Existent practice: the ward boy makes a list of all needed medicines, goes to the store, produces the list and procures the medicines after waiting at the store for a couple of hours. This led to immense wastage, wastage of human effort and wastage of time. Sixteen boys are involved in the meandering process.
Tweaked practise: “We adopted same the practice at pizza places,” Shitij said. Two boys from the store department visit the wards and they collect the needed list of medicines. Staff back at the store prepare the needed medicines. In the meanwhile, the two boys visit other wards and pick up their respective lists. By the time, they come back after collecting lists from the other wards, the needed medicines for the first list is prepared and is ready to be delivered to the ward.
“The tweaked practice now has decreased the wastage of human effort and time. Alongside, 16 staff are also free, they can easily engage themselves in other activities,” he added.
Colour-coding a hospital
In a government hospital, there are many patients whose kith and kin are illiterate. They often have difficulty in reading names of sign boards, while shuffling from one laboratory to another doctor or another ward. They have to take resort to asking the hospital staff for directions. Repeating the same directions over and over again is tiresome as well as time-consuming. The tweaked practice brought about here is a colour coded hospital.
For example: say, the laboratory is red in colour. The doctor issues a red slip to the patient. The patient knows that red colour refers to the laboratory. There are red arrows in the hospital which point the way towards the laboratory. Similarly, the pharmacy can be coded in yellow. After getting a yellow slip from the doctor, all the patient has to do is to follow the yellow arrows painted across the hospital and he will reach the pharmacy.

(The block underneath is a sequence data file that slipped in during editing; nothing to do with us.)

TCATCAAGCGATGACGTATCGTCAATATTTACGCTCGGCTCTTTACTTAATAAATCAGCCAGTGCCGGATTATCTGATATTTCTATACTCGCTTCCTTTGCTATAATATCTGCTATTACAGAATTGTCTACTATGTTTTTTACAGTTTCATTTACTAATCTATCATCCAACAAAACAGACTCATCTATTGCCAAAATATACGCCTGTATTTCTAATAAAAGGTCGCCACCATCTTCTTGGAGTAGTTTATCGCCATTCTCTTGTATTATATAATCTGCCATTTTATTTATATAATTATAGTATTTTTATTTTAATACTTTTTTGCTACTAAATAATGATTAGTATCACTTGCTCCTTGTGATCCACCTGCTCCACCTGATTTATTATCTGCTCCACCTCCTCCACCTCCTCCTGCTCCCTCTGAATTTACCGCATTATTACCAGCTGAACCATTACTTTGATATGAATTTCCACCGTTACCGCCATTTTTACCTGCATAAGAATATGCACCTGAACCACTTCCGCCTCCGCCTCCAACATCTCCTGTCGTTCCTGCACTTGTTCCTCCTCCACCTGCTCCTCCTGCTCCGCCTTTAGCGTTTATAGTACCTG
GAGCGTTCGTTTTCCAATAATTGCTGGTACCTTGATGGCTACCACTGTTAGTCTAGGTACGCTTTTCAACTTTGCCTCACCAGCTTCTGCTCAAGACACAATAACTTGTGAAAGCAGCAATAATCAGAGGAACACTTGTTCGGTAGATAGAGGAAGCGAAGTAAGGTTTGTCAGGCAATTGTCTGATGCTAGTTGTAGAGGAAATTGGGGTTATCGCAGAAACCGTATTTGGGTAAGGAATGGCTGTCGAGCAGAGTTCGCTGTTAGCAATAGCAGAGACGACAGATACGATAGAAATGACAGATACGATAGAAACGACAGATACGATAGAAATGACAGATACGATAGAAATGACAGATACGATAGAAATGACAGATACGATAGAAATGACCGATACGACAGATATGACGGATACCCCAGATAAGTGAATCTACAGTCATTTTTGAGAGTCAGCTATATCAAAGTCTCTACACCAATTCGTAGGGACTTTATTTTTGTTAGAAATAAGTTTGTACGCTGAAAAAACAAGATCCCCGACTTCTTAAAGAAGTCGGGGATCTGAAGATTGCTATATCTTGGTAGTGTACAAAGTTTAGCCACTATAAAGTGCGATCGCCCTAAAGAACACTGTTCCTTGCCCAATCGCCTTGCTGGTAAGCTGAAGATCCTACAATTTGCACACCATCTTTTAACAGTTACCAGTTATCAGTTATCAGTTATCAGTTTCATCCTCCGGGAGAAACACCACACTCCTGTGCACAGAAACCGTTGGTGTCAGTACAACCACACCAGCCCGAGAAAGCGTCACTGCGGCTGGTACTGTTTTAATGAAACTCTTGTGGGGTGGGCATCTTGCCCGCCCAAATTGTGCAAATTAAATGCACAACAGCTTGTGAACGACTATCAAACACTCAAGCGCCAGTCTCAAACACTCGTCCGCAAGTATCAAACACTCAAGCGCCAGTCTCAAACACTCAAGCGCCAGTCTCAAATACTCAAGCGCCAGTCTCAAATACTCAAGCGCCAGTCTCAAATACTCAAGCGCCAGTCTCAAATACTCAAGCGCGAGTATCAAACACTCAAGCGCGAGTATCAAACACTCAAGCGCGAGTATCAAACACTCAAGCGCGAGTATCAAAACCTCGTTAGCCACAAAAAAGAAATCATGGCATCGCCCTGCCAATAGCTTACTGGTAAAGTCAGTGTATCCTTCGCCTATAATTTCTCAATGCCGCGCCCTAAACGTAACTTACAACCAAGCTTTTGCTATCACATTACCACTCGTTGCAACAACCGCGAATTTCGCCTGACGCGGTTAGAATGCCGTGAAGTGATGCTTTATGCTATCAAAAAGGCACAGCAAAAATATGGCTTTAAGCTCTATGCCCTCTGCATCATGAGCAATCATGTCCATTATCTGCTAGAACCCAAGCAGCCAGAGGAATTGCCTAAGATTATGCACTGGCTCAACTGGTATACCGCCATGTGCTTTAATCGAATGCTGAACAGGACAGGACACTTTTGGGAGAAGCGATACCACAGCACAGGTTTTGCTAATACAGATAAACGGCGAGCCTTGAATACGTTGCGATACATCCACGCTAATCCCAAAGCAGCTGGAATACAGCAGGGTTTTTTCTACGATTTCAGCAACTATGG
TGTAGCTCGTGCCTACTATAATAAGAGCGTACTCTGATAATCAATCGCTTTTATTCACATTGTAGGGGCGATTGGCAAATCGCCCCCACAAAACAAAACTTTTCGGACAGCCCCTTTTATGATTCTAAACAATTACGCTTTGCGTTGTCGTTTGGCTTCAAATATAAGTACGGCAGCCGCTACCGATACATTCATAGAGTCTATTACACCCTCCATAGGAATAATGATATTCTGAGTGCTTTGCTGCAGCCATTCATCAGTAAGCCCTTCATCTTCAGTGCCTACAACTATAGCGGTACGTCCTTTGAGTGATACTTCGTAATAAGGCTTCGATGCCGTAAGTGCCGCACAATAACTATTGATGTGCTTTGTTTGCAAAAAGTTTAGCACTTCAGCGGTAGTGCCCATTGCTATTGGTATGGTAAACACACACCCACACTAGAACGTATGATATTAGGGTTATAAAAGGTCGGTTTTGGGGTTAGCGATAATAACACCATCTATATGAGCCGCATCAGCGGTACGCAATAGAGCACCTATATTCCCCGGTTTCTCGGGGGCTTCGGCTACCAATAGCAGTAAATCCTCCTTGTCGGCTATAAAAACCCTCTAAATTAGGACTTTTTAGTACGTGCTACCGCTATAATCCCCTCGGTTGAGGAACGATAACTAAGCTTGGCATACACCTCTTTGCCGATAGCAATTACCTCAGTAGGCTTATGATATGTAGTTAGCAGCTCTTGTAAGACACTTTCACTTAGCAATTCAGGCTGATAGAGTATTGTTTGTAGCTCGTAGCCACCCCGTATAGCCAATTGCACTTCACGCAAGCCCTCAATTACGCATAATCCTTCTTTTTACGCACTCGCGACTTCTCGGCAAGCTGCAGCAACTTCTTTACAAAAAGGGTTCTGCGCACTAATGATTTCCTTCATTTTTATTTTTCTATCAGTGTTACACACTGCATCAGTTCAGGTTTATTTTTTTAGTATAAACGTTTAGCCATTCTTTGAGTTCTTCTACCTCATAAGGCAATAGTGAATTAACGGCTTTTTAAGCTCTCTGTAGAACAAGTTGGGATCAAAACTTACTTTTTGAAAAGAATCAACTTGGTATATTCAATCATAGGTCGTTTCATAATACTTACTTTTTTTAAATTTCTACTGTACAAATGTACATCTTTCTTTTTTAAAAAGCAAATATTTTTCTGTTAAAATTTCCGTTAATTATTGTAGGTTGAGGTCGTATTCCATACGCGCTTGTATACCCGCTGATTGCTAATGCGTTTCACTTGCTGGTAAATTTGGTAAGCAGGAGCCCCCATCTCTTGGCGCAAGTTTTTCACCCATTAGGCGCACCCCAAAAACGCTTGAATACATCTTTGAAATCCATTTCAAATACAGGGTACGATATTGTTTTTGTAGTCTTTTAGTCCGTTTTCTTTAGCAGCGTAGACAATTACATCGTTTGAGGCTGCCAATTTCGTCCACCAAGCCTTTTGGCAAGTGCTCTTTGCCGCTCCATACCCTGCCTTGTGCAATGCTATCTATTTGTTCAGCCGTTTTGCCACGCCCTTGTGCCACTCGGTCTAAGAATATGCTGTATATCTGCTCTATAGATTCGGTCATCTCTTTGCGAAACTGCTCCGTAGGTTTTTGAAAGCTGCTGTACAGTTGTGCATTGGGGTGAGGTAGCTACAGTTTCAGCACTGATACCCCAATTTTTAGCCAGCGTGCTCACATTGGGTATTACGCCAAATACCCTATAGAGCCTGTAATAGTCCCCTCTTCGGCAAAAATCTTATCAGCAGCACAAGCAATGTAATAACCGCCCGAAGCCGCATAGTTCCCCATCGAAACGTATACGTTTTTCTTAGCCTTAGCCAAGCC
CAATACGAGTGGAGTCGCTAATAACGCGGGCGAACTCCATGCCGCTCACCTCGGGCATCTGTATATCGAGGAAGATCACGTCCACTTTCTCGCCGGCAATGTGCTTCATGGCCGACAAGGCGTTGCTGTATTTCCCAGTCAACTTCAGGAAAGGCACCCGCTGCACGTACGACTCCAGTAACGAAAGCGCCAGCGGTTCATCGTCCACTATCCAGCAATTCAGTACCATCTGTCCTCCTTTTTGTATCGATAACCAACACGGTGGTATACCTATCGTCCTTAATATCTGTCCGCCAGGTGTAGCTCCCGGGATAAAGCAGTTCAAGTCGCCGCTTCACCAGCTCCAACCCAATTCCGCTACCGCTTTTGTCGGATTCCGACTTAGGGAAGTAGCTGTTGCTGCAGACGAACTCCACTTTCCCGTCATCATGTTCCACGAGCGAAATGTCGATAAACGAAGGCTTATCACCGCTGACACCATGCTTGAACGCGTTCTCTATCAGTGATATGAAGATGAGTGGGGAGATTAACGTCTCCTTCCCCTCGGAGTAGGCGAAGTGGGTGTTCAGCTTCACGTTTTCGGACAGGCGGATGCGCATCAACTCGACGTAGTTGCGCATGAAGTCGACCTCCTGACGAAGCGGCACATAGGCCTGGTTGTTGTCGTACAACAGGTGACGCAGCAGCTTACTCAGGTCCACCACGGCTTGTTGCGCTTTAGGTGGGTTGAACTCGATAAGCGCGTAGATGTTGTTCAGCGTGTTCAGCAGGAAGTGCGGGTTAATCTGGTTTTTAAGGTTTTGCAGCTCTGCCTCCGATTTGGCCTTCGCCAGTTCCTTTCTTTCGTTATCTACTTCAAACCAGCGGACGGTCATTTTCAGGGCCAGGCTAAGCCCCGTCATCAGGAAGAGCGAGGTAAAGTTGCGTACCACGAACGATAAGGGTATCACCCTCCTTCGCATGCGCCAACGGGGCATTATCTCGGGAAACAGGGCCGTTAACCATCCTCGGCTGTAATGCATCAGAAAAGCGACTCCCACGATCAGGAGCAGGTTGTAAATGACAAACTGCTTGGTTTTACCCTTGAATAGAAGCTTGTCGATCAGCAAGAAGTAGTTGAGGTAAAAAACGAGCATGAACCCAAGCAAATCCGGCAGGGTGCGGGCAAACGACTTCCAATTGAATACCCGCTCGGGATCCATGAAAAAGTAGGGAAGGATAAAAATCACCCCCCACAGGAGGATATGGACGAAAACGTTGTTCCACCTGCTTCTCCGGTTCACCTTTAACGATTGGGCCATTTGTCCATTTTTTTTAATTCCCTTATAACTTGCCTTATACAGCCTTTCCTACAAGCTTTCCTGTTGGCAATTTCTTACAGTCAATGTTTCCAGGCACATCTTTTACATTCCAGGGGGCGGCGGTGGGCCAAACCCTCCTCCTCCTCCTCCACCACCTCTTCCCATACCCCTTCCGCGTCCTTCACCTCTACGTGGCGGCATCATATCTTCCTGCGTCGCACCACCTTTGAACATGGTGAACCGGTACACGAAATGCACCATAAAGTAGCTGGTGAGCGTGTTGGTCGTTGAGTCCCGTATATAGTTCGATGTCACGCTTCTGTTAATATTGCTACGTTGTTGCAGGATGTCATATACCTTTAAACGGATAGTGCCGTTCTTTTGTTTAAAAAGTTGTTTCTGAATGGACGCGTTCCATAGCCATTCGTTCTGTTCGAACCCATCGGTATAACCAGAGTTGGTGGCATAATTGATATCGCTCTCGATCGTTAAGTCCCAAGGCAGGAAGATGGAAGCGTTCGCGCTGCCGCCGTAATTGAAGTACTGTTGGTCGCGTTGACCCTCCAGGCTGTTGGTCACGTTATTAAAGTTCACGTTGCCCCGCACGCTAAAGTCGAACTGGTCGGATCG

Through this intervention, the efforts are minimised and the patients also find it easier to work their way out in the hospital.
Demarcating figures drawn on the parking space to indicate spots
Upon landing up at a hospital with a fractured foot, the doctor elaborates on a list of do’s and don’ts to maintain in order to speed up the healing process. Instead of elaborating the same set of instructions for different sets of people throughout the day, one viable option of reducing efforts can be printing out handouts or illustrated pamphlets named disease FAQs. These pamphlets will have all the instructions typed or illustrated in Hindi or even in the prevalent regional language.
This will be easy for the patients to refer to and also will save hours of effort for the doctors. Saving the extra stress for the doctors will result in an increased productivity as well.
The road ahead
Five years down the line Sushrat Foundation is aiming at saving 300 crores in the saved salaries of the patients by 2023. “Most of the patients at the government hospitals are daily wage labourers and spending an entire day at the hospital refers to the loss of one man day and loss of their daily wage. We are trying to increase the efficacy of the functioning of these government hospitals to such an extent that the patients don’t have to sacrifice their daily earning by spending hours at the hospitals. These cheap yet innovative solutions and practices will surely create a more efficient working environment and lessen stress for the staff” said Shitij. They also aim at saving 30,000 lives. If the staff remain less stressed, it will lead to a reduction in the number of errors.
The Logical Indian community wholeheartedly applauds the effort taken up by Sushrat Foundation. They are an inspiration for many of us.